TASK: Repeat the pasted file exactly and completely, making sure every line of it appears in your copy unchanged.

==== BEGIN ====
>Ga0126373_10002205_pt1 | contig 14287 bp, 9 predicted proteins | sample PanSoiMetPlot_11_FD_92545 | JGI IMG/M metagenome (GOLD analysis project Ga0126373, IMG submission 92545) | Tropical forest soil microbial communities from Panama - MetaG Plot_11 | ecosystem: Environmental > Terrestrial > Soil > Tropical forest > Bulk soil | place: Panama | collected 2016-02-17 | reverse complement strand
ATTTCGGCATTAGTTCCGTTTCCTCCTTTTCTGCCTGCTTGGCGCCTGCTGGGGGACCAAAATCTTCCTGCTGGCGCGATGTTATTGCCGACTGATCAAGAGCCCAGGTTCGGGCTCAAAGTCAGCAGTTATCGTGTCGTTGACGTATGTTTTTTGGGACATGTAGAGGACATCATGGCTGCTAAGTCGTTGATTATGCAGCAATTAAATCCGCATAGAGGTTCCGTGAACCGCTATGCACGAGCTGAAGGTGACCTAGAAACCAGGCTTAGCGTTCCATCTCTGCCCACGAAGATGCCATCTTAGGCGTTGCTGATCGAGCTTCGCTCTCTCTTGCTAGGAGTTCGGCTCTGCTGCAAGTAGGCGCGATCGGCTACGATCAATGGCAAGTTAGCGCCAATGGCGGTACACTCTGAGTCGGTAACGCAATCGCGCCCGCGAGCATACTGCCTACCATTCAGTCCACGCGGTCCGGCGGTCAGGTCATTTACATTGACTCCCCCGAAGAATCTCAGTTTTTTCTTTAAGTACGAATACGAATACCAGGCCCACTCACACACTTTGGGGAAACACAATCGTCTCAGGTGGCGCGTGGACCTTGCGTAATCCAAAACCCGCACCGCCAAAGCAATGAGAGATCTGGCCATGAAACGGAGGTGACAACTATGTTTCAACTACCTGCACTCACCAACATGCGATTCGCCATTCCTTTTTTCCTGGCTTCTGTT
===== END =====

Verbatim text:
>Ga0126373_10002205_pt1 | contig 14287 bp, 9 predicted proteins | sample PanSoiMetPlot_11_FD_92545 | JGI IMG/M metagenome (GOLD analysis project Ga0126373, IMG submission 92545) | Tropical forest soil microbial communities from Panama - MetaG Plot_11 | ecosystem: Environmental > Terrestrial > Soil > Tropical forest > Bulk soil | place: Panama | collected 2016-02-17 | reverse complement strand
ATTTCGGCATTAGTTCCGTTTCCTCCTTTTCTGCCTGCTTGGCGCCTGCTGGGGGACCAAAATCTTCCTGCTGGCGCGATGTTATTGCCGACTGATCAAGAGCCCAGGTTCGGGCTCAAAGTCAGCAGTTATCGTGTCGTTGACGTATGTTTTTTGGGACATGTAGAGGACATCATGGCTGCTAAGTCGTTGATTATGCAGCAATTAAATCCGCATAGAGGTTCCGTGAACCGCTATGCACGAGCTGAAGGTGACCTAGAAACCAGGCTTAGCGTTCCATCTCTGCCCACGAAGATGCCATCTTAGGCGTTGCTGATCGAGCTTCGCTCTCTCTTGCTAGGAGTTCGGCTCTGCTGCAAGTAGGCGCGATCGGCTACGATCAATGGCAAGTTAGCGCCAATGGCGGTACACTCTGAGTCGGTAACGCAATCGCGCCCGCGAGCATACTGCCTACCATTCAGTCCACGCGGTCCGGCGGTCAGGTCATTTACATTGACTCCCCCGAAGAATCTCAGTTTTTTCTTTAAGTACGAATACGAATACCAGGCCCACTCACACACTTTGGGGAAACACAATCGTCTCAGGTGGCGCGTGGACCTTGCGTAATCCAAAACCCGCACCGCCAAAGCAATGAGAGATCTGGCCATGAAACGGAGGTGACAACTATGTTTCAACTACCTGCACTCACCAACATGCGATTCGCCATTCCTTTTTTCCTGGCTTCTGTT